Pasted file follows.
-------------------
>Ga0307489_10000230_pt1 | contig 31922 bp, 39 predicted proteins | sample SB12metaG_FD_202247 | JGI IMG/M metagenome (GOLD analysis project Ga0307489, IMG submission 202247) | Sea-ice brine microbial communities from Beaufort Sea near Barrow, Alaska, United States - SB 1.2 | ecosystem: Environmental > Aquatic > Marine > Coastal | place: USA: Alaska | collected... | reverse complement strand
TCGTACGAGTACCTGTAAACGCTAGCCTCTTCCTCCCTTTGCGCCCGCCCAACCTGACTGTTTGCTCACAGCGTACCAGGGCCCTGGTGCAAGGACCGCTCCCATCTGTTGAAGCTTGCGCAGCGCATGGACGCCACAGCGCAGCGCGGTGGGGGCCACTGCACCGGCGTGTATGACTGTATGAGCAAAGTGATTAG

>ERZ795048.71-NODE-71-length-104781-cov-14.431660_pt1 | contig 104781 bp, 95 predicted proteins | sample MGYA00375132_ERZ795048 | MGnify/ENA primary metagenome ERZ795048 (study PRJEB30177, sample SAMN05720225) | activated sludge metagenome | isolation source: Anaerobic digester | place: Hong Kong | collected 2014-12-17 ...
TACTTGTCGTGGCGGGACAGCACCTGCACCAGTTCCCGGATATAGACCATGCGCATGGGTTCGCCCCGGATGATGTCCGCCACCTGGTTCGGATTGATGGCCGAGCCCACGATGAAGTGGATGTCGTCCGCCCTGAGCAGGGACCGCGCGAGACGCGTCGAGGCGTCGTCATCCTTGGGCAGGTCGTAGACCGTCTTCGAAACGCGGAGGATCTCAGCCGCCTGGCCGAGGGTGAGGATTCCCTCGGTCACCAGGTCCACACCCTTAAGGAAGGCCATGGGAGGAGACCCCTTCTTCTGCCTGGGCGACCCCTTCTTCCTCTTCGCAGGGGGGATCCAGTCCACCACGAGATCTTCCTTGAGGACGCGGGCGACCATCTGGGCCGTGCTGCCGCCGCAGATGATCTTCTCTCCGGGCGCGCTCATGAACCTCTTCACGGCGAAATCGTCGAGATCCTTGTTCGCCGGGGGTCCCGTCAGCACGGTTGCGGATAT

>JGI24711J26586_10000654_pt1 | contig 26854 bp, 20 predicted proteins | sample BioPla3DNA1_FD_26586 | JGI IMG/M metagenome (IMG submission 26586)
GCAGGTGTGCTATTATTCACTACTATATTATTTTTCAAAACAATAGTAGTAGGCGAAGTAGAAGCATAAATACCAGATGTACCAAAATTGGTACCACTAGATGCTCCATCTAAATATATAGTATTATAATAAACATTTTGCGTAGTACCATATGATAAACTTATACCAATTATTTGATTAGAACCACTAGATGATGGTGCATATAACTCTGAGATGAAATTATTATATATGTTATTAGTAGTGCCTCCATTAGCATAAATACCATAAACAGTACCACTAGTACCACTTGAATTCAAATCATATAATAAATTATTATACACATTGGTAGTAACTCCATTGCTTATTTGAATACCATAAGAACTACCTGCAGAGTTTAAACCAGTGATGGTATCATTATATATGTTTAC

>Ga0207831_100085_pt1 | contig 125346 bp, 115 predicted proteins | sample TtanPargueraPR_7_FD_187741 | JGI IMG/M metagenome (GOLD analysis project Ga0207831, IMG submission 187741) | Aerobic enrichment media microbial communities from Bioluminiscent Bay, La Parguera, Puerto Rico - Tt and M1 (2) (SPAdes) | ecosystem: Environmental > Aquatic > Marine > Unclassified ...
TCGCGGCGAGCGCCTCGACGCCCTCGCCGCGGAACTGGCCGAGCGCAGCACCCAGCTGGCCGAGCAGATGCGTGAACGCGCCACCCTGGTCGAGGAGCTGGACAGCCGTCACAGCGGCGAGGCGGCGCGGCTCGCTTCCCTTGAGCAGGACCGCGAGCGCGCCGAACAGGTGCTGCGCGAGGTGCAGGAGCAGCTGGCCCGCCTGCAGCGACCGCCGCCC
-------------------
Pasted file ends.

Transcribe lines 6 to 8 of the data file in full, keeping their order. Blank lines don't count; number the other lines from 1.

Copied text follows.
GCAGGTGTGCTATTATTCACTACTATATTATTTTTCAAAACAATAGTAGTAGGCGAAGTAGAAGCATAAATACCAGATGTACCAAAATTGGTACCACTAGATGCTCCATCTAAATATATAGTATTATAATAAACATTTTGCGTAGTACCATATGATAAACTTATACCAATTATTTGATTAGAACCACTAGATGATGGTGCATATAACTCTGAGATGAAATTATTATATATGTTATTAGTAGTGCCTCCATTAGCATAAATACCATAAACAGTACCACTAGTACCACTTGAATTCAAATCATATAATAAATTATTATACACATTGGTAGTAACTCCATTGCTTATTTGAATACCATAAGAACTACCTGCAGAGTTTAAACCAGTGATGGTATCATTATATATGTTTAC

>Ga0207831_100085_pt1 | contig 125346 bp, 115 predicted proteins | sample TtanPargueraPR_7_FD_187741 | JGI IMG/M metagenome (GOLD analysis project Ga0207831, IMG submission 187741) | Aerobic enrichment media microbial communities from Bioluminiscent Bay, La Parguera, Puerto Rico - Tt and M1 (2) (SPAdes) | ecosystem: Environmental > Aquatic > Marine > Unclassified ...
TCGCGGCGAGCGCCTCGACGCCCTCGCCGCGGAACTGGCCGAGCGCAGCACCCAGCTGGCCGAGCAGATGCGTGAACGCGCCACCCTGGTCGAGGAGCTGGACAGCCGTCACAGCGGCGAGGCGGCGCGGCTCGCTTCCCTTGAGCAGGACCGCGAGCGCGCCGAACAGGTGCTGCGCGAGGTGCAGGAGCAGCTGGCCCGCCTGCAGCGACCGCCGCCC